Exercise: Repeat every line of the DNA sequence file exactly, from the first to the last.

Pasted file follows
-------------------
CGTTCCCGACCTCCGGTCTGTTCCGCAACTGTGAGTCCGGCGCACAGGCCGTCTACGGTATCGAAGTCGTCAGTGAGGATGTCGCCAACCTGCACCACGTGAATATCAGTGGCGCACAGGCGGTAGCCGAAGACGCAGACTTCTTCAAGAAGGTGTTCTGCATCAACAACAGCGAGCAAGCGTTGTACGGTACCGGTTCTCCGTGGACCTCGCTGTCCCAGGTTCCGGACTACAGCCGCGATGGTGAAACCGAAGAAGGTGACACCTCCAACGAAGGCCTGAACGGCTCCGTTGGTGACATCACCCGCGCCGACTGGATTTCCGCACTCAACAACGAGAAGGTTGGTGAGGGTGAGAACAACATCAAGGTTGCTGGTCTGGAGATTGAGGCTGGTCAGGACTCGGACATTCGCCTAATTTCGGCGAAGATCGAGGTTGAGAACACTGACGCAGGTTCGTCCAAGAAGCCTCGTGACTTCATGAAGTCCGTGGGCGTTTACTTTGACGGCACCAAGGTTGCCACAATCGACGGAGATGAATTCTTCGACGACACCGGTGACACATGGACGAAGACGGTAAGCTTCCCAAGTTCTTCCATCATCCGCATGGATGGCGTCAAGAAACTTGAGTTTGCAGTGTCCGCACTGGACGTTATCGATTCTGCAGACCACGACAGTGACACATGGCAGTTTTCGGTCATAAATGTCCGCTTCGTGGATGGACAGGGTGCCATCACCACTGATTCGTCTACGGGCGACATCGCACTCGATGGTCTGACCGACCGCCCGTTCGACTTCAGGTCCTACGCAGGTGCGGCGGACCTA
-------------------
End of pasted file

CGTTCCCGACCTCCGGTCTGTTCCGCAACTGTGAGTCCGGCGCACAGGCCGTCTACGGTATCGAAGTCGTCAGTGAGGATGTCGCCAACCTGCACCACGTGAATATCAGTGGCGCACAGGCGGTAGCCGAAGACGCAGACTTCTTCAAGAAGGTGTTCTGCATCAACAACAGCGAGCAAGCGTTGTACGGTACCGGTTCTCCGTGGACCTCGCTGTCCCAGGTTCCGGACTACAGCCGCGATGGTGAAACCGAAGAAGGTGACACCTCCAACGAAGGCCTGAACGGCTCCGTTGGTGACATCACCCGCGCCGACTGGATTTCCGCACTCAACAACGAGAAGGTTGGTGAGGGTGAGAACAACATCAAGGTTGCTGGTCTGGAGATTGAGGCTGGTCAGGACTCGGACATTCGCCTAATTTCGGCGAAGATCGAGGTTGAGAACACTGACGCAGGTTCGTCCAAGAAGCCTCGTGACTTCATGAAGTCCGTGGGCGTTTACTTTGACGGCACCAAGGTTGCCACAATCGACGGAGATGAATTCTTCGACGACACCGGTGACACATGGACGAAGACGGTAAGCTTCCCAAGTTCTTCCATCATCCGCATGGATGGCGTCAAGAAACTTGAGTTTGCAGTGTCCGCACTGGACGTTATCGATTCTGCAGACCACGACAGTGACACATGGCAGTTTTCGGTCATAAATGTCCGCTTCGTGGATGGACAGGGTGCCATCACCACTGATTCGTCTACGGGCGACATCGCACTCGATGGTCTGACCGACCGCCCGTTCGACTTCAGGTCCTACGCAGGTGCGGCGGACCTA